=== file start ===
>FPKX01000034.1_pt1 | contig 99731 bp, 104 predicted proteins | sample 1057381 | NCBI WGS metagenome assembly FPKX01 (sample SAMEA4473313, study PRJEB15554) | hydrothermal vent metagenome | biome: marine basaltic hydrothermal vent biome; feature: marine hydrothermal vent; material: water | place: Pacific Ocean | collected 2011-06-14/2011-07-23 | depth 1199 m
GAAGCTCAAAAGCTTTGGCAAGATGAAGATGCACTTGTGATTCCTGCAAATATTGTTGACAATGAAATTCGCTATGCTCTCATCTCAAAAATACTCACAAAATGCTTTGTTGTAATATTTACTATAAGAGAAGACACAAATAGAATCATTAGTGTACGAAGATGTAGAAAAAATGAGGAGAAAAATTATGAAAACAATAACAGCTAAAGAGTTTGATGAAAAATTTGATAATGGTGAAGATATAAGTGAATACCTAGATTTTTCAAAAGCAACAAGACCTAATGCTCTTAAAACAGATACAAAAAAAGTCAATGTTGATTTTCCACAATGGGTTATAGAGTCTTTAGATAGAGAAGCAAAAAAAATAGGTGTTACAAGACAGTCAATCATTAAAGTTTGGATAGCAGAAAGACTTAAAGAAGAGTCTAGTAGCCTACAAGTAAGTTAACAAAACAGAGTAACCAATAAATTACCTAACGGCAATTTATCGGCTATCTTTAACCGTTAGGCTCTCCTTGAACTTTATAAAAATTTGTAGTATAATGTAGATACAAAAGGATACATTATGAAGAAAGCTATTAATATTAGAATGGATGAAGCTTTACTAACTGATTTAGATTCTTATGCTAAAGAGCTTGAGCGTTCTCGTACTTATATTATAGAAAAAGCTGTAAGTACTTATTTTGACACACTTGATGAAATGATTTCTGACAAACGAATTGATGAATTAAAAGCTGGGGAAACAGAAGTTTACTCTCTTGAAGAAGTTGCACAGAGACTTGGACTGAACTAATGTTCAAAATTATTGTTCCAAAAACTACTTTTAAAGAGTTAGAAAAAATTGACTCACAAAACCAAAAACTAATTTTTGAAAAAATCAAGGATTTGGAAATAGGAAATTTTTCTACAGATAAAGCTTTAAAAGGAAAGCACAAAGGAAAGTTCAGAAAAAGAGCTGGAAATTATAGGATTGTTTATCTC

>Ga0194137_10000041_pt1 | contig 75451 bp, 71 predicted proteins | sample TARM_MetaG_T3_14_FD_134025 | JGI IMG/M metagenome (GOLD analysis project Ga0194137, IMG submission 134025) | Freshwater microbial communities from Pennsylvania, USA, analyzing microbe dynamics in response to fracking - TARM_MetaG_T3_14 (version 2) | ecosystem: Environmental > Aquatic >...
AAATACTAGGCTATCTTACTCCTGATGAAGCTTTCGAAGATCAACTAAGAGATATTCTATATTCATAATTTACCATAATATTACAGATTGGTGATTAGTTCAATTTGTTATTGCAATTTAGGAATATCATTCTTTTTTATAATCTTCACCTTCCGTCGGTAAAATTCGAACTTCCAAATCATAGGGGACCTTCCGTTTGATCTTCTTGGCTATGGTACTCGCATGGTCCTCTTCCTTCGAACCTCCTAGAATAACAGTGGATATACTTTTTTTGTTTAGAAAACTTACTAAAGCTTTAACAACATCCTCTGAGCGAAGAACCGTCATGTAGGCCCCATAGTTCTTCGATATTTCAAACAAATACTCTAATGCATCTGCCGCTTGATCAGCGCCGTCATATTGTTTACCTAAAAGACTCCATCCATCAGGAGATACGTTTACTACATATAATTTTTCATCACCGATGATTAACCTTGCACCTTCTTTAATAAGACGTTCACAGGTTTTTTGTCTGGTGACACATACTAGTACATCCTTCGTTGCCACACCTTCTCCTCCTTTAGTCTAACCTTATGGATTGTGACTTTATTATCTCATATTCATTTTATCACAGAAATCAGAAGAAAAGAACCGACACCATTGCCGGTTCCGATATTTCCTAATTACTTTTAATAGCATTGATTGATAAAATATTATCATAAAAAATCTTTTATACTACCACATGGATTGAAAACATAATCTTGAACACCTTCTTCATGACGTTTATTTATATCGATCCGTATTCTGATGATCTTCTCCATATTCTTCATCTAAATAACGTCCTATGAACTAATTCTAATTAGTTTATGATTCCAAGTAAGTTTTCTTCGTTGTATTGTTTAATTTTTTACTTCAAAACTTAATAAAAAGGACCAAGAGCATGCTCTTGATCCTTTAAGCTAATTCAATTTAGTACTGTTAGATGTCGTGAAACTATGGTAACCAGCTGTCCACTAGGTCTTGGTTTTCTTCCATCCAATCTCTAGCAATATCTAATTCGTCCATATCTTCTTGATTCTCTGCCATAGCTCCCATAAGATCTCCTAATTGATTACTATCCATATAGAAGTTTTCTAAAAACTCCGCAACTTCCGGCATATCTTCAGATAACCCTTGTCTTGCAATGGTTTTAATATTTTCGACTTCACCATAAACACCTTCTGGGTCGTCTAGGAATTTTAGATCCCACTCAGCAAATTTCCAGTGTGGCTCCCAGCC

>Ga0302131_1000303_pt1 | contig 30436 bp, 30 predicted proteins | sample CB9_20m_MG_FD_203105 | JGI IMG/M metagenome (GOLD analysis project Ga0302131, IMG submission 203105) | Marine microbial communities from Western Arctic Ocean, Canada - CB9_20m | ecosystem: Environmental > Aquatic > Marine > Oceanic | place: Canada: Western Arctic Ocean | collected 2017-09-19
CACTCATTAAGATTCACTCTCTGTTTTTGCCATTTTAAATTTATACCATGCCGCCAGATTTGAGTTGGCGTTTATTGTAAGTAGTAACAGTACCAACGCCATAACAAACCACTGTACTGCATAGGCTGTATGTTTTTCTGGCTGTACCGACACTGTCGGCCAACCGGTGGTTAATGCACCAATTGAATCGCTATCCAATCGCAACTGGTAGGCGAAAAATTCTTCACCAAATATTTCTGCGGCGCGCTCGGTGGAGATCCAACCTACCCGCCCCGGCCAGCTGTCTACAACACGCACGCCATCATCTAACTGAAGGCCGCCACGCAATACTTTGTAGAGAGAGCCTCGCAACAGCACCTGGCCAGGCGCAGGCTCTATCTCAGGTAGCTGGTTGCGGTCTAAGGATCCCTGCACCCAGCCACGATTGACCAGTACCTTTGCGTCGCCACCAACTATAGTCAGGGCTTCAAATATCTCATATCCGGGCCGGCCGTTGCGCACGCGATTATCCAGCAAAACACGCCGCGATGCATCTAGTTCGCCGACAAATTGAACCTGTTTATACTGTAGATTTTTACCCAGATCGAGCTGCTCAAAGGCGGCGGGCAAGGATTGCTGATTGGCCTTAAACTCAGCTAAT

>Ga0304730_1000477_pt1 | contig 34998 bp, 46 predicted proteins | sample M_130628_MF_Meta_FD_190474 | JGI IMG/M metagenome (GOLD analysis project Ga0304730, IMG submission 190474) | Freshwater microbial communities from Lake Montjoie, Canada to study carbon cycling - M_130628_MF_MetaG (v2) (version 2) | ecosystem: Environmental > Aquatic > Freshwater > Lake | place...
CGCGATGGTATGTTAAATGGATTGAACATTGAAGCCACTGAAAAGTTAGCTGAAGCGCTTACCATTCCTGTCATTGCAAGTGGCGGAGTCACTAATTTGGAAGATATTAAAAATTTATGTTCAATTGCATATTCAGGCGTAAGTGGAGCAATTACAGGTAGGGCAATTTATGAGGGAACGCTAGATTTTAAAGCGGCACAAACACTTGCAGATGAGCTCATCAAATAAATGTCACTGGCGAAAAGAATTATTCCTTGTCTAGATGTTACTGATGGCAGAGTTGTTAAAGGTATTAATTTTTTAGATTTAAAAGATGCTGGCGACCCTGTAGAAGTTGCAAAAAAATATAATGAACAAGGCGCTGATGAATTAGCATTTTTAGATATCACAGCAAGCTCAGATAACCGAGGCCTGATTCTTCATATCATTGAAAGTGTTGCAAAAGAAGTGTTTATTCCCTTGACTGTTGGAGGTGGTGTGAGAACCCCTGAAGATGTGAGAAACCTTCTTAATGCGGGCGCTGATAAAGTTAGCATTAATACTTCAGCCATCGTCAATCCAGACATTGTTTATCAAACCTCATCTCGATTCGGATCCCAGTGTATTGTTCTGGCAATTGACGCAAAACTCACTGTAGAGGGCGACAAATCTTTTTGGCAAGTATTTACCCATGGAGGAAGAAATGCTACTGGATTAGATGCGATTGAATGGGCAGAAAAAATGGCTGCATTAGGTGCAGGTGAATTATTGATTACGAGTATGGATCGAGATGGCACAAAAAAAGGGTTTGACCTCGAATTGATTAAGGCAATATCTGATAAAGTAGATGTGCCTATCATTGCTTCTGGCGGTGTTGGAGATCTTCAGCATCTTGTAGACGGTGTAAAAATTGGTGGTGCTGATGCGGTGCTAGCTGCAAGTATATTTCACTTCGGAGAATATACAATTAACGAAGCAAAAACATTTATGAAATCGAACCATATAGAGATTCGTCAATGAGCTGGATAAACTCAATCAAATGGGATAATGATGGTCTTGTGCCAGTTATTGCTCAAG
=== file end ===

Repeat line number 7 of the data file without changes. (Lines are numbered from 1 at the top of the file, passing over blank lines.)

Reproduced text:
>Ga0304730_1000477_pt1 | contig 34998 bp, 46 predicted proteins | sample M_130628_MF_Meta_FD_190474 | JGI IMG/M metagenome (GOLD analysis project Ga0304730, IMG submission 190474) | Freshwater microbial communities from Lake Montjoie, Canada to study carbon cycling - M_130628_MF_MetaG (v2) (version 2) | ecosystem: Environmental > Aquatic > Freshwater > Lake | place...